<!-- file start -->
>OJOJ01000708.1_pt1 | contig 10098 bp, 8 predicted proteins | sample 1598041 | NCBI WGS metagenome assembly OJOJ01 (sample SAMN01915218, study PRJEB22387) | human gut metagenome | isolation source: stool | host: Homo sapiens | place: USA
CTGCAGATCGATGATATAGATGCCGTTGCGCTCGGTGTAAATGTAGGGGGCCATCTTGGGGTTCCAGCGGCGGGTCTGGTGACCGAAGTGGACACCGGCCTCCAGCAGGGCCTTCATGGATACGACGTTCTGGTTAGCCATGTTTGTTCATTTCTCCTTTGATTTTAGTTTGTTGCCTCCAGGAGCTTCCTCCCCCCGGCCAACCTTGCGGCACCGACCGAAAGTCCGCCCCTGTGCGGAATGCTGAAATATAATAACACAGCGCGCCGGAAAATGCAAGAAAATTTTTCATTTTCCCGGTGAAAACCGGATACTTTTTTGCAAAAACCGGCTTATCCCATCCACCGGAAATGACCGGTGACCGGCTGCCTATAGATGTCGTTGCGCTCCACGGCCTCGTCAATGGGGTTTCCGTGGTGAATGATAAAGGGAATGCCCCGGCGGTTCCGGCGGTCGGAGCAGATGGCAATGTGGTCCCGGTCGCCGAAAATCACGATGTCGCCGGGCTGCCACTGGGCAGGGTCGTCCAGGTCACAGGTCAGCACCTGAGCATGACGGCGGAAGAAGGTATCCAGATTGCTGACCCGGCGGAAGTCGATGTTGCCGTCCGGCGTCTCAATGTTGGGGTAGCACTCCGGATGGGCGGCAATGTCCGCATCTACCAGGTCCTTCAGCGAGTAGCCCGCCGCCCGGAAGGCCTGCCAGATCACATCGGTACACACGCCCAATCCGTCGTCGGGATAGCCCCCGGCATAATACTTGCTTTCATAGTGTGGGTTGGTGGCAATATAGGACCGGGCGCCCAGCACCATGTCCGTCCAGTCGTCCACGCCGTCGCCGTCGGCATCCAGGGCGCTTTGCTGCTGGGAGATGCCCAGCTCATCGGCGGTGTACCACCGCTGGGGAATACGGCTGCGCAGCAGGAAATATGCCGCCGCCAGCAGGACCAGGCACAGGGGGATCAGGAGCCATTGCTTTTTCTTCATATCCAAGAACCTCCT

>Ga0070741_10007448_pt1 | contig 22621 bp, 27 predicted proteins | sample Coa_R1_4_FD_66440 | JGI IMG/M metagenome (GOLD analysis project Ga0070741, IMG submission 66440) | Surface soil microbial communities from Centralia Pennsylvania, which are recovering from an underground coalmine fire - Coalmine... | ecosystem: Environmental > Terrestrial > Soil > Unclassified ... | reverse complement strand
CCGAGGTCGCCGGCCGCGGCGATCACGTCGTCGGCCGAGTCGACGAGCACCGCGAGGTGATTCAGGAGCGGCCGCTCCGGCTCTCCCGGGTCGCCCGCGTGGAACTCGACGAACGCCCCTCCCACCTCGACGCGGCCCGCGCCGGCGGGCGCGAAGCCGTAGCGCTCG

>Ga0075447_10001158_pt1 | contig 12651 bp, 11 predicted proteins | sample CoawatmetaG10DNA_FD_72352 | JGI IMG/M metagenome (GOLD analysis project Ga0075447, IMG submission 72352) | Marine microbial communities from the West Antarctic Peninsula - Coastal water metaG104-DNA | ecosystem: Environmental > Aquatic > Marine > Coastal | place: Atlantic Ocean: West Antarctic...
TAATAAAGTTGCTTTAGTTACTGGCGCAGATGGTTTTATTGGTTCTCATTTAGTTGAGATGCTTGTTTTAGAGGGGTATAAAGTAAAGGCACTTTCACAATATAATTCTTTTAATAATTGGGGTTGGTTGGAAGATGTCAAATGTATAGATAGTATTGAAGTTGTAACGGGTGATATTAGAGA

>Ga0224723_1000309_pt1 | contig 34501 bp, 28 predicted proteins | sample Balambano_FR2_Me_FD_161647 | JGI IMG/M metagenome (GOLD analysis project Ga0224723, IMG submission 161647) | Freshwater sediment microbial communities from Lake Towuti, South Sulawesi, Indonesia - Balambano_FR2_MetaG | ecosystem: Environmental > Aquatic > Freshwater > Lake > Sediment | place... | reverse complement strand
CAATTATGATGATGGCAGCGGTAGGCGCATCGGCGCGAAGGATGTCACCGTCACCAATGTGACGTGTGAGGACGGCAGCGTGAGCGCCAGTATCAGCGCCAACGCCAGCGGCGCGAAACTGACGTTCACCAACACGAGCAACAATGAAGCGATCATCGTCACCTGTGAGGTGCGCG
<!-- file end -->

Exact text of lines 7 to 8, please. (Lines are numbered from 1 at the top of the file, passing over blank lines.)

>Ga0224723_1000309_pt1 | contig 34501 bp, 28 predicted proteins | sample Balambano_FR2_Me_FD_161647 | JGI IMG/M metagenome (GOLD analysis project Ga0224723, IMG submission 161647) | Freshwater sediment microbial communities from Lake Towuti, South Sulawesi, Indonesia - Balambano_FR2_MetaG | ecosystem: Environmental > Aquatic > Freshwater > Lake > Sediment | place... | reverse complement strand
CAATTATGATGATGGCAGCGGTAGGCGCATCGGCGCGAAGGATGTCACCGTCACCAATGTGACGTGTGAGGACGGCAGCGTGAGCGCCAGTATCAGCGCCAACGCCAGCGGCGCGAAACTGACGTTCACCAACACGAGCAACAATGAAGCGATCATCGTCACCTGTGAGGTGCGCG